Gartner forecasts that the number of connected “things” will reach 20.8 billion by 2020. That number is massive, but the potential impacts on the ways we live and do business are even more mind-boggling. IoT will change every aspect of our world.
Continue to the full article on wipro digital
In collaboration with the Ziegler family who runs one of the oldest European wafer bakery London BBD developed the “Bistro Savory Wafer Snacks” product line. Originally the brand was slated for the US market, but as interest picked up in the Old Continent it has also been inaugurated to European buyers at the most reputable event the International Food Exhibition, the SIAL Paris.
At the time of its debut the Bistro Wafer line featured three flavor alternatives: Classic, Tuscan and Peppers.
Digital promotional platforms established along the brand development process include a consumer website (bistrowafers.com), a B2B site (bistrowafers.info) and dedicated social media sites for Facabook (facebook.com/bistrowafers), Instagram (instagram.com/bistrowafers), Pinterest (pinterest.com/bistrowafers).
One of London BBD’s latest re-branding and market development project is Fabiacci that we’ve had tons of fun with. Working with products that you personally like is incredibly rewarding.
The Fabiacci Food Saving Kitchen Wrap System is available now on-line at the Fabiacci Amazon store. Retail network development begins in the 1st Quarter of 2016.
When starting or running a business, you must have a clear vision of your purpose and goal! You’ve heard this too, right? Writing a solid business plan however, is easier said than done. Fellows at the Washington State University have created a nice infographic which helps to identify the key components and also makes it easier to craft a scuccessfull business plan. You can download it from this link. If you need some help, just drop us a message.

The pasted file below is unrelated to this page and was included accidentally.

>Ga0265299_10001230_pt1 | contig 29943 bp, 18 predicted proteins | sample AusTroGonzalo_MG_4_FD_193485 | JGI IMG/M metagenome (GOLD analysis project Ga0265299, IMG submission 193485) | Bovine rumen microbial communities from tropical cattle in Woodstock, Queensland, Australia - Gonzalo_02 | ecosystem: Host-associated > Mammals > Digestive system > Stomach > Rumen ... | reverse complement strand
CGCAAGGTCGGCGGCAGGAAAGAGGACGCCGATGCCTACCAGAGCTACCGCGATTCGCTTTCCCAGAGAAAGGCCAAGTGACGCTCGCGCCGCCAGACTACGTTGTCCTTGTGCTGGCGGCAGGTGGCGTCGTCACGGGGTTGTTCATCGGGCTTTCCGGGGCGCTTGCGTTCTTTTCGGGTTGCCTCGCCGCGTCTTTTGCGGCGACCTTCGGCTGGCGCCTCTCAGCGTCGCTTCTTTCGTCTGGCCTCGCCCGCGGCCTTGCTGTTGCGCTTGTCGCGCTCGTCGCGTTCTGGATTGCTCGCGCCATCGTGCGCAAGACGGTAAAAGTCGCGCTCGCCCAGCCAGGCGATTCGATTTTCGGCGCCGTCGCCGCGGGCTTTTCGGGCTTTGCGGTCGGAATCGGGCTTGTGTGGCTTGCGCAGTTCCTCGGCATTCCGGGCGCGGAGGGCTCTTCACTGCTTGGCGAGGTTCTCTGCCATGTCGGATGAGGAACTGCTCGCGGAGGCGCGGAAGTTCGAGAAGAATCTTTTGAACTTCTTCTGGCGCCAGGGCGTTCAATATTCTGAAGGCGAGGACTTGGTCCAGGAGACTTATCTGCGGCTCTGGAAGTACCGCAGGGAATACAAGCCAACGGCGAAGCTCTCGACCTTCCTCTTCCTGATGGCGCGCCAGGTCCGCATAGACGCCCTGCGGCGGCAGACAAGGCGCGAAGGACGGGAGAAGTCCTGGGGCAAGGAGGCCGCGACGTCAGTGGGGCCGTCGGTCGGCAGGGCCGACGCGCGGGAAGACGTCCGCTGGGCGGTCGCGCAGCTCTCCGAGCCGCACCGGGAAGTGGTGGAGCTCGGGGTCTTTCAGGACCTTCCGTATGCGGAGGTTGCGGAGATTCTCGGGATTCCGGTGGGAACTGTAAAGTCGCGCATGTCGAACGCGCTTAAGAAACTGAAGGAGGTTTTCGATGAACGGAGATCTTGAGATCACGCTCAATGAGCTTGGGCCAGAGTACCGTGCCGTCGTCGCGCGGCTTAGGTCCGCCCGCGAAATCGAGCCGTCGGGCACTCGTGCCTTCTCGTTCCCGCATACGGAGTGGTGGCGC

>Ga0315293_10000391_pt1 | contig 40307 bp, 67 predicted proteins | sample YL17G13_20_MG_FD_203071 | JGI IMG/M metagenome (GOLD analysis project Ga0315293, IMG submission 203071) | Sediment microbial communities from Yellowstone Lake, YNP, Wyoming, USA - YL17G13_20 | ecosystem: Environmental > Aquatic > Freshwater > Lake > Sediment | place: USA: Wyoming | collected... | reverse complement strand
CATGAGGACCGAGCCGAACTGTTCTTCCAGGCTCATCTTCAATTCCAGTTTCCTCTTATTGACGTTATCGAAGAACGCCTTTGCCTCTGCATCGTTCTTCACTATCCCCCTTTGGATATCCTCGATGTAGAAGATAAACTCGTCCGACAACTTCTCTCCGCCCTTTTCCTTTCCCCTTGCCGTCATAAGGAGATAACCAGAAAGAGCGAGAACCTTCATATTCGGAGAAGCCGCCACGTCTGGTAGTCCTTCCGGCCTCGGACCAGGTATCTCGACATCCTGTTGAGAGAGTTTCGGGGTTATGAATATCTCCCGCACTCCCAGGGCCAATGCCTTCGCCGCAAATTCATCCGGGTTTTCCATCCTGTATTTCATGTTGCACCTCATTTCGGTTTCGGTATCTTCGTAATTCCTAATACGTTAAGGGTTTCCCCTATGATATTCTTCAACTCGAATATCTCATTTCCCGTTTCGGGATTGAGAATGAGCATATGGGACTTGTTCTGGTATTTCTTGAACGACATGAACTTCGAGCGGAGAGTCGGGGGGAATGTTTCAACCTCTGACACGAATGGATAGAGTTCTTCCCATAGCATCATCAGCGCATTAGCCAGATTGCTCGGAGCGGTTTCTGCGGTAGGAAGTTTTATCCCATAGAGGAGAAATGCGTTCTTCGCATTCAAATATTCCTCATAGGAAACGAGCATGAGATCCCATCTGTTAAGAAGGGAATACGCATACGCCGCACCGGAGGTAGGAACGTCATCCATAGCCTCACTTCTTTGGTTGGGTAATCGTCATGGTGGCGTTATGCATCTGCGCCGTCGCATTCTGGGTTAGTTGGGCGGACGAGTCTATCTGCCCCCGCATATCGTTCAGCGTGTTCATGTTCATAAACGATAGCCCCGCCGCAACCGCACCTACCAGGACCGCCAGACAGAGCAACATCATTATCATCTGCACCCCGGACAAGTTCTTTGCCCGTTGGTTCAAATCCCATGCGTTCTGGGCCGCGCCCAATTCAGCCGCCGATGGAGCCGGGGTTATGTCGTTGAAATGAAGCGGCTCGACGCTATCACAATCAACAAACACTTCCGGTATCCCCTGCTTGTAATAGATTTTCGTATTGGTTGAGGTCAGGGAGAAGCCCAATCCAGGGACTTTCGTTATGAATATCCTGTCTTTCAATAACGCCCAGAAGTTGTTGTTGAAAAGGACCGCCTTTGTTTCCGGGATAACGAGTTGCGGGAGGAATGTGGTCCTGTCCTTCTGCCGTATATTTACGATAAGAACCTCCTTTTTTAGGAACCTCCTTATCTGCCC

The Naked Brand takes aim at traditional advertising and its future. With their constant use of technology and social media, today’s consumers are smarter and more invested in what they buy and marketers are taking advantage of this newly empowered customer by creating transparent and positive stories about their companies and products. Check out the video link above…
Collaboration is a big theme in small business for a reason:
People thrive in an environment that frees them to collaborate. When my employees experience job satisfaction, customers reap the benefits. However, implementing this approach requires a paradigm shift, which changes the focus from individual accomplishment to team success: Continue reading
Kaihan Krippendorff is a strategist, speaker, consultant, best-selling author of several books, a recognized expert on innovation, strategy, and creativity, appearing in key business media outlets including Fox Business, National Public Radio, Bloomberg Businessweek, Bloomberg Radio. Got them all?
Undoubtedly, these badges entitle him to train top level executives and work with the leadership teams of leading corporations including Microsoft, Johnson & Johnson, Citibank, L’Oreal, United Technologies, Kraft, and Experian.
We look up to those companies, admire – if not envy – their magnificent power and study their practices in order to learn winning strategies and tactics. Hence, it came with a shocking surprise when Kaihan published an article on Fast Company Blog in which he argued that small businesses should look at strategic planning from a totally different perspective:
“What fast-growing companies need is strategic thinking–not strategic planning. Here are three things smaller companies can do to develop an adaptive, opportunistic approach to strategy.”
Over the past three years, businesses operated as franchises have suffered from some of the underlying factors that have been a drag on the economy. The International Franchise Association (IFA), however, sees indications of some acceleration in the number of franchise businesses in the US for 2012: Continue reading